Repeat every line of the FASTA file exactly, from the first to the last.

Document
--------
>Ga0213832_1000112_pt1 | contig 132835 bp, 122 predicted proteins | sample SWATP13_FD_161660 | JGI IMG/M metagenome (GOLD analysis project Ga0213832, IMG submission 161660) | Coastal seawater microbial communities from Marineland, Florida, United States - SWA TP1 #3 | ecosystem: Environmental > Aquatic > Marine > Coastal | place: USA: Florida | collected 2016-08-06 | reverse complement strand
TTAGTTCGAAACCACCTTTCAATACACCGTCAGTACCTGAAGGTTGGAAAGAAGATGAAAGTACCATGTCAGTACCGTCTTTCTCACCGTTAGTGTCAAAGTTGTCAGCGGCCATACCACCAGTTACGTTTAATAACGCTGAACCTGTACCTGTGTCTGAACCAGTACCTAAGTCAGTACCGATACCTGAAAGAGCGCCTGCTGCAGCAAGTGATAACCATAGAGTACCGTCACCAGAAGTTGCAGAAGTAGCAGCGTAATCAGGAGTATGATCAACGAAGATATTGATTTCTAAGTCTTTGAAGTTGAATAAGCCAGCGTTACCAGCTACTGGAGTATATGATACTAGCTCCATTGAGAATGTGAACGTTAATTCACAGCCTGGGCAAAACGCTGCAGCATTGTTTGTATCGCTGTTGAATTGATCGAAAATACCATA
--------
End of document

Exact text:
>Ga0213832_1000112_pt1 | contig 132835 bp, 122 predicted proteins | sample SWATP13_FD_161660 | JGI IMG/M metagenome (GOLD analysis project Ga0213832, IMG submission 161660) | Coastal seawater microbial communities from Marineland, Florida, United States - SWA TP1 #3 | ecosystem: Environmental > Aquatic > Marine > Coastal | place: USA: Florida | collected 2016-08-06 | reverse complement strand
TTAGTTCGAAACCACCTTTCAATACACCGTCAGTACCTGAAGGTTGGAAAGAAGATGAAAGTACCATGTCAGTACCGTCTTTCTCACCGTTAGTGTCAAAGTTGTCAGCGGCCATACCACCAGTTACGTTTAATAACGCTGAACCTGTACCTGTGTCTGAACCAGTACCTAAGTCAGTACCGATACCTGAAAGAGCGCCTGCTGCAGCAAGTGATAACCATAGAGTACCGTCACCAGAAGTTGCAGAAGTAGCAGCGTAATCAGGAGTATGATCAACGAAGATATTGATTTCTAAGTCTTTGAAGTTGAATAAGCCAGCGTTACCAGCTACTGGAGTATATGATACTAGCTCCATTGAGAATGTGAACGTTAATTCACAGCCTGGGCAAAACGCTGCAGCATTGTTTGTATCGCTGTTGAATTGATCGAAAATACCATA